Back pain doesn’t have just one cause, so it is important to seek out the help of a trained professional who can diagnoses what is causing your back pain. Plenty of people think that they have a weak core and try core strengthening exercises and it just makes their pain worse.

Just as a weak core can cause low back pain, so can a core that is too rigid. When your core becomes too rigid, the muscles are not as free to move and can lead to back pain.

It’s important for you to do a variety of stretches that will strengthen your abdominals in different ways while still being gentle on your spine.

Signs of Poor Core Strength

If you experience any of the following symptoms you may have poor core stability:

  • Back pain
  • Trouble making it to the toilet in time
  • Reduced Sports Performance:
  • Weak stomach muscles
  • Poor balance
  • A “collapsing” technique eg running or landing
  • Slower times
  • Less power
  • Increased injuries, aches and pains around the body especially hip knee and shoulder

 

How to test your core strength at home?

There is one simple test that you can do that can indicate whether your core is weak or not.

The boat hold is a great test for your core strength.  You should be able to hold this pose for at least 30 seconds AND KEEP BREATHING – Do not hold your breath.  If you have to hold your breath it means your diaphragm muscle is having work too hard instead of your pelvic floor and the other core muscles.

test for core strength boat pose

What are 2 of the best beginner exercises to strengthen your core for low back pain?

Here are Ashlea’s two favourite core exercises to work all parts of your core!

Kneeling swim/bird-dog: a great way to challenge core stability from the 4-point position

Chest lift: will challenge the whole abdominal wall, and stability and strength of the core is important to good form

So why is your core important?

There is a lot of study going into core strength and how a lack thereof may be related to different injuries or issues such as low back pain, hip pain, pelvic pain. It may cause other muscles to overwork to stabilise your centre and joints to become incorrectly loaded which can cause pain and discomfort. Whether it is running, going to the gym, playing a sport, or even just normal daily activities, having a strong core creates a solid foundation for the rest of your body to work and move more effectively. 

It is important to note that while people may engage their core muscles in day-to-day life without even knowing, having some awareness of how to consciously and effectively activate these muscles is where a professional comes in. Our osteopaths and physiotherapists can assess how you activate your core and correct or teach you the right technique, and even some exercises to strengthen it!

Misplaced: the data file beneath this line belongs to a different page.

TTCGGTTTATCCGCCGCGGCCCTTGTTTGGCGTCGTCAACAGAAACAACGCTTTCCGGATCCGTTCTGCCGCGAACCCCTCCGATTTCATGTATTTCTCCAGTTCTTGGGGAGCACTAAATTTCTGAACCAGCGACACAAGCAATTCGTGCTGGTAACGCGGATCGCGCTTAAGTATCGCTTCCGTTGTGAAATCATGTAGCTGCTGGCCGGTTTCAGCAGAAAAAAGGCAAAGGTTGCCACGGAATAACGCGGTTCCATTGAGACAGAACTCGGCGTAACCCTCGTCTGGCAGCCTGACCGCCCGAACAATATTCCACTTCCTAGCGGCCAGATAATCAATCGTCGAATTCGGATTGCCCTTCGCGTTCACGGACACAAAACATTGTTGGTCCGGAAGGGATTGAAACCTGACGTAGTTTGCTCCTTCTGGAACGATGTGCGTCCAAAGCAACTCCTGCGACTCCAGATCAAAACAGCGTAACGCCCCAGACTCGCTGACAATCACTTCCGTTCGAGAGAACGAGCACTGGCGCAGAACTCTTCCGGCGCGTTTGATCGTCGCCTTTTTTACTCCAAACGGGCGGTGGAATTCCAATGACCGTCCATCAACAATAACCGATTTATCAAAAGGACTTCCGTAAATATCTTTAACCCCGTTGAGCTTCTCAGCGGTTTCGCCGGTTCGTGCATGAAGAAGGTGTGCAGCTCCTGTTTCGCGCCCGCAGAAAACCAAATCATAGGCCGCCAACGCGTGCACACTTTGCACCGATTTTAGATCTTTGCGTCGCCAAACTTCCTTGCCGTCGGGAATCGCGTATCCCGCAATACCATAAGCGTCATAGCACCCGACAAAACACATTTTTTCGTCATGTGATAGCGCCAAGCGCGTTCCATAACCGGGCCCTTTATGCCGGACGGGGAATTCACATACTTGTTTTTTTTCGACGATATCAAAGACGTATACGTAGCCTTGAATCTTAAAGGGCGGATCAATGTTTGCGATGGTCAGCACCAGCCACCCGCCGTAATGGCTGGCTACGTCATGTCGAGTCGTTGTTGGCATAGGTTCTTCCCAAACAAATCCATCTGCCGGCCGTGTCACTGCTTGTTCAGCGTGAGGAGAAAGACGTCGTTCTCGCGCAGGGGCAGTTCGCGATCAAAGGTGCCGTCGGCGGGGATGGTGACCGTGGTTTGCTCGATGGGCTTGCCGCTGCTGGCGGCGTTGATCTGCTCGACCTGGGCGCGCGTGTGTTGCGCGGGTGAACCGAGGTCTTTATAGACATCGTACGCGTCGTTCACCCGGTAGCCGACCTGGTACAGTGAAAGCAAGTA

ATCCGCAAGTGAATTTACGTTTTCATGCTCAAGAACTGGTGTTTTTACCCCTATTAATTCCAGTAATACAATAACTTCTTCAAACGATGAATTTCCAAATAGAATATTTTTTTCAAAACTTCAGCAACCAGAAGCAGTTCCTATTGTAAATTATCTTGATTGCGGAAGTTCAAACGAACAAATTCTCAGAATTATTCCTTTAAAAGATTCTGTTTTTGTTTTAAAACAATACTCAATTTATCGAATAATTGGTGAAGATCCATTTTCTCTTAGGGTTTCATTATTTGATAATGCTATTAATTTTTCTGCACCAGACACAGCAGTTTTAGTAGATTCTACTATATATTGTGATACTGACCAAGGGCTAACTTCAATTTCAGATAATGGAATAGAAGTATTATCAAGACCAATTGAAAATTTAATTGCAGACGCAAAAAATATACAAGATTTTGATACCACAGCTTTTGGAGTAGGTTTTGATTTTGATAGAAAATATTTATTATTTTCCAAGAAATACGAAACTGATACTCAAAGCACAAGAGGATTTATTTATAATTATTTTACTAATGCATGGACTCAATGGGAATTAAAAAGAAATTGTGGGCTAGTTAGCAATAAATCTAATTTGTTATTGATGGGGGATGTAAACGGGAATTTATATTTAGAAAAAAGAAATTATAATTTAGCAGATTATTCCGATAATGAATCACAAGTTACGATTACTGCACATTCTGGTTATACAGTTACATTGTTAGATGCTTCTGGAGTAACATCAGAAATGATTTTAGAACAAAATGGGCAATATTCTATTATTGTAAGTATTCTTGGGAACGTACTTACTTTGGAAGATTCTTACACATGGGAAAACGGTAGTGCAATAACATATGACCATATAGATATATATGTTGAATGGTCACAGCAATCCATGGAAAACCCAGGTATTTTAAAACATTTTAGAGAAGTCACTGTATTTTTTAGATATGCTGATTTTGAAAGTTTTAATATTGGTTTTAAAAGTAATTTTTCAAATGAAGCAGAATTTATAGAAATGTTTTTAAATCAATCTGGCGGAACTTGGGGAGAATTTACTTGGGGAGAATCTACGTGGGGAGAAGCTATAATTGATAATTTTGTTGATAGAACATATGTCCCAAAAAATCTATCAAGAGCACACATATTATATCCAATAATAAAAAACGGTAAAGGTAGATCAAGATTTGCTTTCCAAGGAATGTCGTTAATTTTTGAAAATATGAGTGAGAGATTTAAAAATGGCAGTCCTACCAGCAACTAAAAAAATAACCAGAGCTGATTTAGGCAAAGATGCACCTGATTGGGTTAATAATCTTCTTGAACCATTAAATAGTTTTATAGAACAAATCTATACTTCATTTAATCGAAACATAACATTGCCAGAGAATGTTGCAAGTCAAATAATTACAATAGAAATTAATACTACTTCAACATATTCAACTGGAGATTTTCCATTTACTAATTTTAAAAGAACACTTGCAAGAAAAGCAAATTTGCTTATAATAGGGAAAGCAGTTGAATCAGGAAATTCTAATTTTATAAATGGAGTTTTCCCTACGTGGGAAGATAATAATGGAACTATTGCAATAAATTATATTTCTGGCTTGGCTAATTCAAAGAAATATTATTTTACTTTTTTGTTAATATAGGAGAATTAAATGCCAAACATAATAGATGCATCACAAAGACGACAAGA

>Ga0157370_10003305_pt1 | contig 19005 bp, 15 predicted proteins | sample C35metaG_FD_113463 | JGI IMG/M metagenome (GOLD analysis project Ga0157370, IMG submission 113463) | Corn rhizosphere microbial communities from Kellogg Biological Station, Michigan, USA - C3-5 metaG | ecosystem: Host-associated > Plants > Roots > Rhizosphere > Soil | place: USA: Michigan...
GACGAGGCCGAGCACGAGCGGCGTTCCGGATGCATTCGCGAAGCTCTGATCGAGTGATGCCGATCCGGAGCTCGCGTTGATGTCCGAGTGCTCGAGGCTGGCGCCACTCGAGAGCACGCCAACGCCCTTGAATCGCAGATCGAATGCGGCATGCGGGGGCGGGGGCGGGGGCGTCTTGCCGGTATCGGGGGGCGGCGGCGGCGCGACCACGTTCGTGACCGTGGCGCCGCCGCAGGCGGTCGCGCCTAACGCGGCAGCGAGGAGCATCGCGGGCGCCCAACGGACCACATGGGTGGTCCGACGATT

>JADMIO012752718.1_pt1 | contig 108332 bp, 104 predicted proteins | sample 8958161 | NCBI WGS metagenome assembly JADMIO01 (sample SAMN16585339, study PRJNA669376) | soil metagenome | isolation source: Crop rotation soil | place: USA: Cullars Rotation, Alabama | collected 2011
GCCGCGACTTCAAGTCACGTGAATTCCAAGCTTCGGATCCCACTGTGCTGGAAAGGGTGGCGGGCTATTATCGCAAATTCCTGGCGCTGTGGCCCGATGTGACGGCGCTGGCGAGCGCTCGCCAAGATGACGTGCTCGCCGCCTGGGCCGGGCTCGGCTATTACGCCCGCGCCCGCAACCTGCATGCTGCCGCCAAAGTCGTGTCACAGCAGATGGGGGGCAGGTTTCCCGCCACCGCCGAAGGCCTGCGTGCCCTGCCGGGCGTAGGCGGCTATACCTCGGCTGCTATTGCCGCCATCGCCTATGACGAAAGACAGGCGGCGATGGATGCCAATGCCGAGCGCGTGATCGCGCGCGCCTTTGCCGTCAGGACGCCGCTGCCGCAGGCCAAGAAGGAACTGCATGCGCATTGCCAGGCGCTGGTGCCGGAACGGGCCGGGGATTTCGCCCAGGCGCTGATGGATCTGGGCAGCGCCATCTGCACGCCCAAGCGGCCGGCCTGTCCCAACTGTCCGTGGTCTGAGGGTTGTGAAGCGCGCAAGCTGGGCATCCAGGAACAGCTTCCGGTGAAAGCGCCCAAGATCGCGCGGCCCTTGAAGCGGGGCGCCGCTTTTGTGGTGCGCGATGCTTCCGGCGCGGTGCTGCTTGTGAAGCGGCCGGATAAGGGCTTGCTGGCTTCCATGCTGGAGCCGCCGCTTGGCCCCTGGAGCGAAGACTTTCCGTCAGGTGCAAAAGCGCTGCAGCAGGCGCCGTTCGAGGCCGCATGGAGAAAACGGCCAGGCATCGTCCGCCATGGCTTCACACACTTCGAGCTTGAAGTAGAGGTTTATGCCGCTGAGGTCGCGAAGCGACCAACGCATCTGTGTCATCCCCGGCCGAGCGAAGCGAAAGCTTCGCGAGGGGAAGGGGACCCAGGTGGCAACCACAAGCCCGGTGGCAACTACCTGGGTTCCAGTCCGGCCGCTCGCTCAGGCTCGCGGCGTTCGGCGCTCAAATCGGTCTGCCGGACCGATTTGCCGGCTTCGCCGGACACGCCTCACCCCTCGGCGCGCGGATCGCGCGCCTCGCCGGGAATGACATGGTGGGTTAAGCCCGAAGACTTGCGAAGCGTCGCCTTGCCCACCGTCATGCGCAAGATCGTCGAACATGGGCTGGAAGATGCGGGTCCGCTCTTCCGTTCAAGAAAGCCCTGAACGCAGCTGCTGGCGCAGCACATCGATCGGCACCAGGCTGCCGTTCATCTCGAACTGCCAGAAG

Why is pilates the best if you have a weak core and back pain?

 

Pilates Improves Core Strength

Pilates Supports Good Posture

Pilates Increases Muscle Flexibility

Pilates teaches you to move your body with control.

When the core is strong and flexible, the frame of the body is supported. The neck and shoulders can relax, and the rest of the muscles and joints are free to do their jobs (but don’t have to do more). A tight core can also help you learn how to pull your abs in to get the most out of many exercises.

 

Is Pilates safe for people with back pain?

pilates is safe for people with back pain especially when you do clinical pilates with a trained physiotherapist or osteopath, as they are experts in the area of back pain and pilates.

More research is needed, but there is evidence to suggest that pilates can be very helpful for people who have lower back pain, whether or not their core is the cause of their back pain.

Regular pilates practice can help with posture, muscle tone, balance and joint mobility. It can also relieve stress and tension.

What are the risks of Pilates for people with back pain?

the risks of pilates for people with back will vary between the type of pilates. there are many types ranging from gentle at-home pilates moves to HIT style pilates on reformers. It’s important to talk to your doctor and pilates instructor about the type of pilates that will work best for you.

 

What is the most common risk of Pilates? If there are any risks, they would be unique to each individual person. You should consult with a physio or osteo before beginning any exercise program or activities if you currently have back pain. If you are pain-free and you just want to get stronger – start slow and gradually build up whilst listening to your body.

 

How to get started with clinical Pilates?

You can get started today with the experts in clinical pilates for back pain and save $200 on our introductory packs

find out more and claim your discount here